I have been baking my own bread for one year. All went well so far. Every one of my friends who tasted samples of my bread was pretty impressed. I never made any real big mistake. Except one evening when I forgot to take the bread out of the oven – the next morning, the entire loaf had turned into charcoal. To my defence, I can only say that we lived in a very spacious apartment at that time. Being in the bedroom, you couldn’t smell the upcoming disaster. So far, I could be proud of my achievements in bread baking if it weren’t for the fact that I am still a coward.
My courage was just enough to experiment with different kinds of yeast breads but I never dared to tackle the elaborate process of making my own sourdough bread. Well, I do use dried sourdough sometimes – but isn’t it like making a bowl of Asian instant noodles? (Well, I prefer cheat’s sourdough compared to instant noodles.) In any case, one year of cowardice is definitely enough. Thus, I decided to take the plunge.
Due to lack of appropriate baking books, I went to the library. Due to lack of time during my lunch break, I just grabbed a book that looked like providing proper advice. On my way back, I realized why the book had somehow seemed to be familiar: I had already read pretty good reviews about “Amy’s Bread”, named after a New York Bakery which is run by Amy Scherber and Toy Kim Dupree. I wasn’t well prepared for starting but I was lucky, though. I just didn’t want to wait any longer after making up my mind. Didn’t want to chicken out again…
At home, I started reading. Finally, I had found a description on how to make my own sourdough I could actually understand. No fancy ingredients, no fancy equipment. I did have to convert the ingredients into the metric system but apart from that, the recipe is straightforward. I carefully weighed 56 grams of organic rye flour (the equivalent of two ounces) and mixed it with 113 ml of water (the equivalent of four ounces), stirring vigorously. Both ingredients have to have the right temperature for not to kill the natural yeast bacteria in the flour or incubating a wrong kind of bacteria culture. 23-25 degrees Celsius or slightly cooler is fine, 26 degrees Celsius is already too high – it’s a tricky business, isn’t it? The book also states that you should use organic flour and spring water for a starter otherwise pesticides or chlorine could damage your bacteria culture.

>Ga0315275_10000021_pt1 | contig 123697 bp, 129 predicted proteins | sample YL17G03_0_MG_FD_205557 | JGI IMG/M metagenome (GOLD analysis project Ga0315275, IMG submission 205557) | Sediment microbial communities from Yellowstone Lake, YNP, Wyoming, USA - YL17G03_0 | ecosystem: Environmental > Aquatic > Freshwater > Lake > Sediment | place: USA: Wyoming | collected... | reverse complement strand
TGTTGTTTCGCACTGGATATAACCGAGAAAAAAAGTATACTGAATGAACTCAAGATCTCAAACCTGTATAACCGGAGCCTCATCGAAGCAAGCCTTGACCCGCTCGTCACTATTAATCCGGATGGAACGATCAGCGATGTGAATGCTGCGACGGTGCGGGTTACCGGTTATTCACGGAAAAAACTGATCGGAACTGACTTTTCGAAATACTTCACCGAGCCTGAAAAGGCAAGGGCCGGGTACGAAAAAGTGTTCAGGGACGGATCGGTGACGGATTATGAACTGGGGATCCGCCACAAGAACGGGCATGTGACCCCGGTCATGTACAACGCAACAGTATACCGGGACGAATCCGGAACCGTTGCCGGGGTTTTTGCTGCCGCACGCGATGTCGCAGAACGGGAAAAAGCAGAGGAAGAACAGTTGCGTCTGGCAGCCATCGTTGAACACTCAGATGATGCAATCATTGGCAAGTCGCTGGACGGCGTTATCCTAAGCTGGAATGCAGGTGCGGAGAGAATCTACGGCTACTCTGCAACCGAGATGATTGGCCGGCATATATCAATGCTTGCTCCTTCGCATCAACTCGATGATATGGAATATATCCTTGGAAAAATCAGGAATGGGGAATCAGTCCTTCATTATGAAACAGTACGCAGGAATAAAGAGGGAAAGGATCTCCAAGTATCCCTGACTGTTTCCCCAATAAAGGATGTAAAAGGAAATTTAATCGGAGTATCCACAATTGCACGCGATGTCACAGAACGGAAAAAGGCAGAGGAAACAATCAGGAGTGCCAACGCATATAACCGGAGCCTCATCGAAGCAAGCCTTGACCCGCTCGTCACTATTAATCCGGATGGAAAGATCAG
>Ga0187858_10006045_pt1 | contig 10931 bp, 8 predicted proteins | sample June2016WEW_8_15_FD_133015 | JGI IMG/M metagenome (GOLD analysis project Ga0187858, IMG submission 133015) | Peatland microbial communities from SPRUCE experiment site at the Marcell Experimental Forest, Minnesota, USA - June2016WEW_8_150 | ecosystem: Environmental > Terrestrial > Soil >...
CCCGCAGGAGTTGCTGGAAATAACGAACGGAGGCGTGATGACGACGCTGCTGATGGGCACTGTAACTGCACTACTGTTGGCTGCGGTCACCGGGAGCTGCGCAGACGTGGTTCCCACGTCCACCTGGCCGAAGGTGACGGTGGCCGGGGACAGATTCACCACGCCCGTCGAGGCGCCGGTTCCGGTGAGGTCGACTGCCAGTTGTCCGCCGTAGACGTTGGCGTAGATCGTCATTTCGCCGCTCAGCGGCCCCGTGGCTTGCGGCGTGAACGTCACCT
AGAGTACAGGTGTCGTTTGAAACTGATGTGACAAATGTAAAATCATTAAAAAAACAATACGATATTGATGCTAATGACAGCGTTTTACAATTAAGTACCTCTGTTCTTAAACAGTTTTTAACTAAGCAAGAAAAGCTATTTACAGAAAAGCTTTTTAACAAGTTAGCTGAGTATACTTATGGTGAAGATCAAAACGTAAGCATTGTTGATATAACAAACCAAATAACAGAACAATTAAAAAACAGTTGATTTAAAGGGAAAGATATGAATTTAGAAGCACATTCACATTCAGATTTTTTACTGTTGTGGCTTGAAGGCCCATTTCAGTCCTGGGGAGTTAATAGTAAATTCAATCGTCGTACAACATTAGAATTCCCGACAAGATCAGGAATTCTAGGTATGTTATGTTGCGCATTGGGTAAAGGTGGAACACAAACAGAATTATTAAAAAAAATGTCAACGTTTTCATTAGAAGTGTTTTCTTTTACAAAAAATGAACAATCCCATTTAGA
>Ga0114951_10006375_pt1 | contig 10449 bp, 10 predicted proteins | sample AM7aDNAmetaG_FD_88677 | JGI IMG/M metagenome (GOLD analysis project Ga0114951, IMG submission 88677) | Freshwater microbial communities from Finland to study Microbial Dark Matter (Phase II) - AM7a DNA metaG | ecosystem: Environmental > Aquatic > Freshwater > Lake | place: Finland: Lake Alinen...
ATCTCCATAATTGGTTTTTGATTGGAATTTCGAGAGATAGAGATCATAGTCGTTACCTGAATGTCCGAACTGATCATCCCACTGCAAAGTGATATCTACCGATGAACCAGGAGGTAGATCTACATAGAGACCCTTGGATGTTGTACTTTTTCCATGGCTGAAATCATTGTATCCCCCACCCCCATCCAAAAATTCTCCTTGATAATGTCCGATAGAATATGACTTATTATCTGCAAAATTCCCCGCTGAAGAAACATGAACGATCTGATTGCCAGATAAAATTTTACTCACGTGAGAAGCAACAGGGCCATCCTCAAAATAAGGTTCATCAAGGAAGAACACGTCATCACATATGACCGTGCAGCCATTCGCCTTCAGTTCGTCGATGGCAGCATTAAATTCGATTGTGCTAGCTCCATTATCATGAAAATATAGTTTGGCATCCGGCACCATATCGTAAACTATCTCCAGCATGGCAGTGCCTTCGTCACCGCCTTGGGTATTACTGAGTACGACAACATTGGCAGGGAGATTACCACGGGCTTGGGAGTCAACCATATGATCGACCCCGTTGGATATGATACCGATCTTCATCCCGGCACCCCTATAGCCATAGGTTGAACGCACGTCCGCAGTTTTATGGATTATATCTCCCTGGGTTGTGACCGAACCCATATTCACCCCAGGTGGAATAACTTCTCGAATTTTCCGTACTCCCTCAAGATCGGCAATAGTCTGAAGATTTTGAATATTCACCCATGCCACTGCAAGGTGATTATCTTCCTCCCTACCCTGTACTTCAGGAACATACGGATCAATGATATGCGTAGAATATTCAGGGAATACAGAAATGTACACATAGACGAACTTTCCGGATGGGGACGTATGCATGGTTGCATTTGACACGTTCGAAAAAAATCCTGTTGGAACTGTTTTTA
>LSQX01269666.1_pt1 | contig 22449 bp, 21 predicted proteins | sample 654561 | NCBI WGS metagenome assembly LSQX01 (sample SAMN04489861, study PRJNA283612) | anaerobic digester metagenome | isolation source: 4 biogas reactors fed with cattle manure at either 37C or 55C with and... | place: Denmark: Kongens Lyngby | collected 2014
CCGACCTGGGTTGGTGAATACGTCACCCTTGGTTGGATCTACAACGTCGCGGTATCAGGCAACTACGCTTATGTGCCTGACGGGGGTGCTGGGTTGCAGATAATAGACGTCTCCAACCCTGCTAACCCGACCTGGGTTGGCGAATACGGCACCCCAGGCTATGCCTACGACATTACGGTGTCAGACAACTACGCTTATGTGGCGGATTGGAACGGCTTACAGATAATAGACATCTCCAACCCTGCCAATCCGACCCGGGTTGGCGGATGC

The resulting thick paste sits now in a plastic container while I am patiently waiting for great things to come. The mixture has to ferment for 36-48 hours which means it should be a bubbly, foamy mass doubled in size. The first signs of yeast activity should be visible after 24 hours. Of course, I’m not only lacking experience but also patience so I opened the lid after six hours for the first time: It already smelled differently. Not really tangy yet but somewhat more intense than at the beginning. I’m simply taking this as a sign of encouragement. Dutifully, I will feed my developing sourdough starter. And if, miraculously, all works well, I will bake my own sourdough bread in a couple of days!
Dynamite Sourdough Starter
The ingredients – stage 1
½ cup/4 ounces/113 ml of water
In a plastic container, mix both ingredients, stirring vigorously. The mixture should resemble very thick pancake batter. If not, add a little of one of the ingredients to achieve the desired consistency.
Close lid and let stand at room temperature for 36-48 hours. After 24 hours, there should be some tiny bubbles visible. After 48 hours, at the latest, it should be bubbling and foaming on top.
If mould becomes visible, start again from scratch. If the batter has not doubled after 48 hours, feed it with two ounces of flour and water each and let it sit for another 24 hours or until there is some yeast activity going on.
After all that, proceed with stage 2 which is yet to come. Stay tuned!
Amy Scherber & Toy Kim Dupree: Amy’s Bread